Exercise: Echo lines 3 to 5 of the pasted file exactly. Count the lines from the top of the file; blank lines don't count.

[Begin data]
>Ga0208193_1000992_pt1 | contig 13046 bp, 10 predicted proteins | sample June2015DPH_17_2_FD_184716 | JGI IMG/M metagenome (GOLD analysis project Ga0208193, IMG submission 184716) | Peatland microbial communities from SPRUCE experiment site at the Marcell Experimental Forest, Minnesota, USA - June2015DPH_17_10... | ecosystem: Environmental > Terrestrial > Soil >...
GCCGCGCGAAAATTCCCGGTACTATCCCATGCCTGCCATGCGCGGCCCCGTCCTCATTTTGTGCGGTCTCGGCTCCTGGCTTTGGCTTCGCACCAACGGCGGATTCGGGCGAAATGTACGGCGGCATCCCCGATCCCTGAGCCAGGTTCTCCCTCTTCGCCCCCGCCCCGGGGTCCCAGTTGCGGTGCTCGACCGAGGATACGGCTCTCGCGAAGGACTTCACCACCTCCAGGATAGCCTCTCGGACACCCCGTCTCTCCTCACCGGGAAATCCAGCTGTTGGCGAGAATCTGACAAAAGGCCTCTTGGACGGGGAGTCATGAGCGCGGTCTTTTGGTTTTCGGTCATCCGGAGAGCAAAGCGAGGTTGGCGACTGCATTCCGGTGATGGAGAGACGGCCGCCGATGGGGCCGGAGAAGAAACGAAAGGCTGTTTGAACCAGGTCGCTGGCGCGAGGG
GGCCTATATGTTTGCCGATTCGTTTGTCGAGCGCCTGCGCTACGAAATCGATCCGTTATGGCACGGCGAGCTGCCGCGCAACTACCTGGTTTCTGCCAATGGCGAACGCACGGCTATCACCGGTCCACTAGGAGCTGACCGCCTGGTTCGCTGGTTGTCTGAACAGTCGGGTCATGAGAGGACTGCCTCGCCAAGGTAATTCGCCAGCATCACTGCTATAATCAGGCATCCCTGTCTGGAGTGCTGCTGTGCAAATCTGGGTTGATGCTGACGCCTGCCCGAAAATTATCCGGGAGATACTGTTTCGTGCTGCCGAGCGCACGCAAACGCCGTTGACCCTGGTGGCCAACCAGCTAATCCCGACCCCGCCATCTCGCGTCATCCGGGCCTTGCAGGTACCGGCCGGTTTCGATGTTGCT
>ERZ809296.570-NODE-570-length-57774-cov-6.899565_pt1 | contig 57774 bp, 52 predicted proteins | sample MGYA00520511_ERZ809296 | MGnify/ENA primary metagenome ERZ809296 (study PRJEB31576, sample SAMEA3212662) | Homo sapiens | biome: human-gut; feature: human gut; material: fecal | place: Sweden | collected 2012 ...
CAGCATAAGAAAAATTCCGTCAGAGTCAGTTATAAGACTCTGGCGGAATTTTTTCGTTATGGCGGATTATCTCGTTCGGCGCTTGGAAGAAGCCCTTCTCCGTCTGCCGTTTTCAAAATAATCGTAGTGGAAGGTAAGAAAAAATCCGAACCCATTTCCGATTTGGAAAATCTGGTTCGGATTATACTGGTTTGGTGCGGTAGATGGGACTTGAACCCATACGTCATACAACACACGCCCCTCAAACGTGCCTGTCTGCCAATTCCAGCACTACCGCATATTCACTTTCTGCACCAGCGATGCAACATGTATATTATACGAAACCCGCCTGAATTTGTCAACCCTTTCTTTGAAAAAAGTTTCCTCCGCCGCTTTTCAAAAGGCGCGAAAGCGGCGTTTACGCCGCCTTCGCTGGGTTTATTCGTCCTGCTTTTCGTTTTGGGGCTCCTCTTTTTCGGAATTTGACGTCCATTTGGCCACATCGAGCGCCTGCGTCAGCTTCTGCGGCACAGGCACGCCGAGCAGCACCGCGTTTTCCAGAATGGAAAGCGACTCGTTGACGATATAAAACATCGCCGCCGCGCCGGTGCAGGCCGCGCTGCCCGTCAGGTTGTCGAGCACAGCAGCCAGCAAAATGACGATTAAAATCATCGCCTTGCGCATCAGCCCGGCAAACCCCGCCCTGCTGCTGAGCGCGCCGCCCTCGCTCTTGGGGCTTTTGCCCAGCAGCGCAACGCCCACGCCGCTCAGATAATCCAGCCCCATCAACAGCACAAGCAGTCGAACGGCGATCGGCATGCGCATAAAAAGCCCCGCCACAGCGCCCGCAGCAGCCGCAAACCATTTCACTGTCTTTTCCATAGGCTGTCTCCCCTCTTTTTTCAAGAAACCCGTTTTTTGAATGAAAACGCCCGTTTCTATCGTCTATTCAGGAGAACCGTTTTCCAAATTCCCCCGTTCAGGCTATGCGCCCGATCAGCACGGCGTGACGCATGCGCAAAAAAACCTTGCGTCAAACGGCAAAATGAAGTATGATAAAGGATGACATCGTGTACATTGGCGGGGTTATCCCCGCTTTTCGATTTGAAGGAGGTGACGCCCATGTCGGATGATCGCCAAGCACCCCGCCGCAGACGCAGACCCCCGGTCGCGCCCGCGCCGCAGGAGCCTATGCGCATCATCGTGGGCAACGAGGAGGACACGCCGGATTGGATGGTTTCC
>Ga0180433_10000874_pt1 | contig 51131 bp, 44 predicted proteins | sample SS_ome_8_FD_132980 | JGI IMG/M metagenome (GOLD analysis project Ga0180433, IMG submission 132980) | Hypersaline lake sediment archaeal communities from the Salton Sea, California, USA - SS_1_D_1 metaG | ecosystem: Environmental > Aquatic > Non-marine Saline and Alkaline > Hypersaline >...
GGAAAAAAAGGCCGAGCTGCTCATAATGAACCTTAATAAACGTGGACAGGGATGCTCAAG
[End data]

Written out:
GGCCTATATGTTTGCCGATTCGTTTGTCGAGCGCCTGCGCTACGAAATCGATCCGTTATGGCACGGCGAGCTGCCGCGCAACTACCTGGTTTCTGCCAATGGCGAACGCACGGCTATCACCGGTCCACTAGGAGCTGACCGCCTGGTTCGCTGGTTGTCTGAACAGTCGGGTCATGAGAGGACTGCCTCGCCAAGGTAATTCGCCAGCATCACTGCTATAATCAGGCATCCCTGTCTGGAGTGCTGCTGTGCAAATCTGGGTTGATGCTGACGCCTGCCCGAAAATTATCCGGGAGATACTGTTTCGTGCTGCCGAGCGCACGCAAACGCCGTTGACCCTGGTGGCCAACCAGCTAATCCCGACCCCGCCATCTCGCGTCATCCGGGCCTTGCAGGTACCGGCCGGTTTCGATGTTGCT
>ERZ809296.570-NODE-570-length-57774-cov-6.899565_pt1 | contig 57774 bp, 52 predicted proteins | sample MGYA00520511_ERZ809296 | MGnify/ENA primary metagenome ERZ809296 (study PRJEB31576, sample SAMEA3212662) | Homo sapiens | biome: human-gut; feature: human gut; material: fecal | place: Sweden | collected 2012 ...
CAGCATAAGAAAAATTCCGTCAGAGTCAGTTATAAGACTCTGGCGGAATTTTTTCGTTATGGCGGATTATCTCGTTCGGCGCTTGGAAGAAGCCCTTCTCCGTCTGCCGTTTTCAAAATAATCGTAGTGGAAGGTAAGAAAAAATCCGAACCCATTTCCGATTTGGAAAATCTGGTTCGGATTATACTGGTTTGGTGCGGTAGATGGGACTTGAACCCATACGTCATACAACACACGCCCCTCAAACGTGCCTGTCTGCCAATTCCAGCACTACCGCATATTCACTTTCTGCACCAGCGATGCAACATGTATATTATACGAAACCCGCCTGAATTTGTCAACCCTTTCTTTGAAAAAAGTTTCCTCCGCCGCTTTTCAAAAGGCGCGAAAGCGGCGTTTACGCCGCCTTCGCTGGGTTTATTCGTCCTGCTTTTCGTTTTGGGGCTCCTCTTTTTCGGAATTTGACGTCCATTTGGCCACATCGAGCGCCTGCGTCAGCTTCTGCGGCACAGGCACGCCGAGCAGCACCGCGTTTTCCAGAATGGAAAGCGACTCGTTGACGATATAAAACATCGCCGCCGCGCCGGTGCAGGCCGCGCTGCCCGTCAGGTTGTCGAGCACAGCAGCCAGCAAAATGACGATTAAAATCATCGCCTTGCGCATCAGCCCGGCAAACCCCGCCCTGCTGCTGAGCGCGCCGCCCTCGCTCTTGGGGCTTTTGCCCAGCAGCGCAACGCCCACGCCGCTCAGATAATCCAGCCCCATCAACAGCACAAGCAGTCGAACGGCGATCGGCATGCGCATAAAAAGCCCCGCCACAGCGCCCGCAGCAGCCGCAAACCATTTCACTGTCTTTTCCATAGGCTGTCTCCCCTCTTTTTTCAAGAAACCCGTTTTTTGAATGAAAACGCCCGTTTCTATCGTCTATTCAGGAGAACCGTTTTCCAAATTCCCCCGTTCAGGCTATGCGCCCGATCAGCACGGCGTGACGCATGCGCAAAAAAACCTTGCGTCAAACGGCAAAATGAAGTATGATAAAGGATGACATCGTGTACATTGGCGGGGTTATCCCCGCTTTTCGATTTGAAGGAGGTGACGCCCATGTCGGATGATCGCCAAGCACCCCGCCGCAGACGCAGACCCCCGGTCGCGCCCGCGCCGCAGGAGCCTATGCGCATCATCGTGGGCAACGAGGAGGACACGCCGGATTGGATGGTTTCC